After embracing the role of closer last season, Myers returned to the rotation with the arrival of Brad Lidge. He said he almost had to retrain himself to think as a starter.
"I needed to learn how to start [again], to throw my fastball more and locate it better and go from there," Myers said. "Before, I wasn't doing that. I had that closing mentality where I'd get strike one and try to strike guys out. I'd fall behind in counts and I wasn't setting hitters up. Now I'm trying to have some kind of plan for the second or third time I face guys."
Sunday, Myers became the first pitcher to throw a complete game on three days rest during the regular season since Andy Pettitte achieved the feat for the 2000 Yankees.
"I was hoping to get a guy back who would help us, but he's done much more than that," Phillies manager Charlie Manuel said of Myers. "He's been fantastic. It's two completely different pitchers."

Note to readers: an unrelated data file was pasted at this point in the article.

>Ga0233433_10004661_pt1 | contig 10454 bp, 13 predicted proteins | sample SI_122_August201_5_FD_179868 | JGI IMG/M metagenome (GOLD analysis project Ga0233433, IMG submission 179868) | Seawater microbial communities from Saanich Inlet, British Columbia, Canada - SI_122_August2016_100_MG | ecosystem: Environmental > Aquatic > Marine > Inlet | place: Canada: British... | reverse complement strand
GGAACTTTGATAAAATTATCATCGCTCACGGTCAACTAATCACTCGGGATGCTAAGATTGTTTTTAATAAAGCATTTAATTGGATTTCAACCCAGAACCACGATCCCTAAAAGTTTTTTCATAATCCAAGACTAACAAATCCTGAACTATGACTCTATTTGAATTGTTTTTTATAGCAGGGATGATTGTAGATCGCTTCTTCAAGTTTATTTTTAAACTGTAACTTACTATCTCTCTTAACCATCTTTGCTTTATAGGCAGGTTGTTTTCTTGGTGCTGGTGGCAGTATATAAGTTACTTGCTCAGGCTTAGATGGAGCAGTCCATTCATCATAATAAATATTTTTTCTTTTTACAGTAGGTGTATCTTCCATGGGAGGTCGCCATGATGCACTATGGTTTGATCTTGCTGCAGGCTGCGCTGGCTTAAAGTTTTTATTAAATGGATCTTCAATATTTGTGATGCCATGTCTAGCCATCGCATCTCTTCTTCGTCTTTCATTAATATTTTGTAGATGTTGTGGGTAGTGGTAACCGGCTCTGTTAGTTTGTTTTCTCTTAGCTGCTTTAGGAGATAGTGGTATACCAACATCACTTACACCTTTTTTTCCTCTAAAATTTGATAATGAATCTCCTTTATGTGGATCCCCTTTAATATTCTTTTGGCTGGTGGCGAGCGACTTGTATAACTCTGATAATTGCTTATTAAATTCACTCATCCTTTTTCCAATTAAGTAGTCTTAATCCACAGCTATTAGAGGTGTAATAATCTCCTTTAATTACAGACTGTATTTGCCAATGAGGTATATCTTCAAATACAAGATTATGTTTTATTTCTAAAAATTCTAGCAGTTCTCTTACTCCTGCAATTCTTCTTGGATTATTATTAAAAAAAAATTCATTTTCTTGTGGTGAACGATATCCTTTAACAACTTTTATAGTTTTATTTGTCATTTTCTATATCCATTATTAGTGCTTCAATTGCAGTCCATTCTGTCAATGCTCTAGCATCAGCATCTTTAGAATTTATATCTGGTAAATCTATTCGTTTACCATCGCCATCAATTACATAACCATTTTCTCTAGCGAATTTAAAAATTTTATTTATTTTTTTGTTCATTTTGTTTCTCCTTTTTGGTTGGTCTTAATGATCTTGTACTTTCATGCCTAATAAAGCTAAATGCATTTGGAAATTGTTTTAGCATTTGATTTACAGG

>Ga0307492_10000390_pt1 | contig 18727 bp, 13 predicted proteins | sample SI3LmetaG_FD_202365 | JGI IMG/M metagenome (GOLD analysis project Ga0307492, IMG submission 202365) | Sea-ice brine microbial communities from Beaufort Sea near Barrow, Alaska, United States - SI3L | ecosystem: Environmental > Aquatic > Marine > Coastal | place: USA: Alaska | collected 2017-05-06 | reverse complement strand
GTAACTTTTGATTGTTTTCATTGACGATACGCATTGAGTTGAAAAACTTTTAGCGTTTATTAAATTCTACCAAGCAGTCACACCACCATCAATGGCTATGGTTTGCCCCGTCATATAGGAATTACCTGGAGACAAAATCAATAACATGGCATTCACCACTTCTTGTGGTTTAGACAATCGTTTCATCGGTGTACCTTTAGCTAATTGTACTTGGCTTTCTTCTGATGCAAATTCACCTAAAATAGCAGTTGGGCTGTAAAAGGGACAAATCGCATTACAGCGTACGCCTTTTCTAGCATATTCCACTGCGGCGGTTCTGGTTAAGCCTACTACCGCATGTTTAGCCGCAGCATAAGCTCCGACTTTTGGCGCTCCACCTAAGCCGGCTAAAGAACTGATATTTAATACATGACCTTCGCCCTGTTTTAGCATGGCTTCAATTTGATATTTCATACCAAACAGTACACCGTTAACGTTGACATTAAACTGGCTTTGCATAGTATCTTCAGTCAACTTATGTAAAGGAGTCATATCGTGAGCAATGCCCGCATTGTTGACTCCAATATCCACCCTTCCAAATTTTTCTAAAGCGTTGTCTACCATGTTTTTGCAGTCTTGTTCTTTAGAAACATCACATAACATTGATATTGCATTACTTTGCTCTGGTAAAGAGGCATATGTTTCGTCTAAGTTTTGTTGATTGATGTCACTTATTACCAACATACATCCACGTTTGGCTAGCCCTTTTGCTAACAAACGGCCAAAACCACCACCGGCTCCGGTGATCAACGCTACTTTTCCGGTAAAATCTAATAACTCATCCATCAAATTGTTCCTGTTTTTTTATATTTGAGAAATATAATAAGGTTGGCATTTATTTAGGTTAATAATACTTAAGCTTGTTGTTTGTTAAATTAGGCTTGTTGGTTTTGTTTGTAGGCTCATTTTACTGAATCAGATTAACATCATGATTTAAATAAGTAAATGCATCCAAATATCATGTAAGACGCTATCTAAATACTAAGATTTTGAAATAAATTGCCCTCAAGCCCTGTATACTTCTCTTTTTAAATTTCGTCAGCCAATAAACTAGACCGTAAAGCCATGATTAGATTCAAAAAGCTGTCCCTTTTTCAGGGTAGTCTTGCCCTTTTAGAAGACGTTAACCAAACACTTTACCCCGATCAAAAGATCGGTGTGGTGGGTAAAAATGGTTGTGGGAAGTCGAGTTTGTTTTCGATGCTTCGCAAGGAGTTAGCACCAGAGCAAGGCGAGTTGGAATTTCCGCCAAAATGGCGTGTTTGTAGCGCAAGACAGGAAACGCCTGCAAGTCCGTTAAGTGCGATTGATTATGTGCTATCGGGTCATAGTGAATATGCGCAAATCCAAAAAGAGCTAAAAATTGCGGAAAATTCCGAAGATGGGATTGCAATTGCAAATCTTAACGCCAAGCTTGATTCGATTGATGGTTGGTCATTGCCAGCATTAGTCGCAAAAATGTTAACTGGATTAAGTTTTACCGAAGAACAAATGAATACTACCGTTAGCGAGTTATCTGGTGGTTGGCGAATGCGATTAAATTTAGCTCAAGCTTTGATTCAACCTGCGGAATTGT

This and that
• The White Sox and Twins, separated by 1½ games in the American League Central, hit the road this week. Mark Buehrle (1-5 with a 6.58 ERA in seven career starts at Yankee Stadium) will take on rookie Alfredo Aceves in the opener of a four-game series in New York. Minnesota will send out Kevin Slowey against Cleveland rookie Scott Lewis. Slowey is 5-1 with a 2.27 ERA in his last seven starts.
• Pedro Martinez, who hasn't pitched in a week, starts for the Mets against John Lannan on Monday night in Washington. Martinez is 20-8 with a 3.73 ERA in his career with at least six days' rest, and the Mets are 25-8 in Washington since the Nationals moved there from Montreal. Those numbers might provide a smidgen of comfort to Mets fans as they contemplate the possibility of another late charge by the Phillies.
1dInterview by Buster Olney
1dDanny Knobler, Special to ESPN.com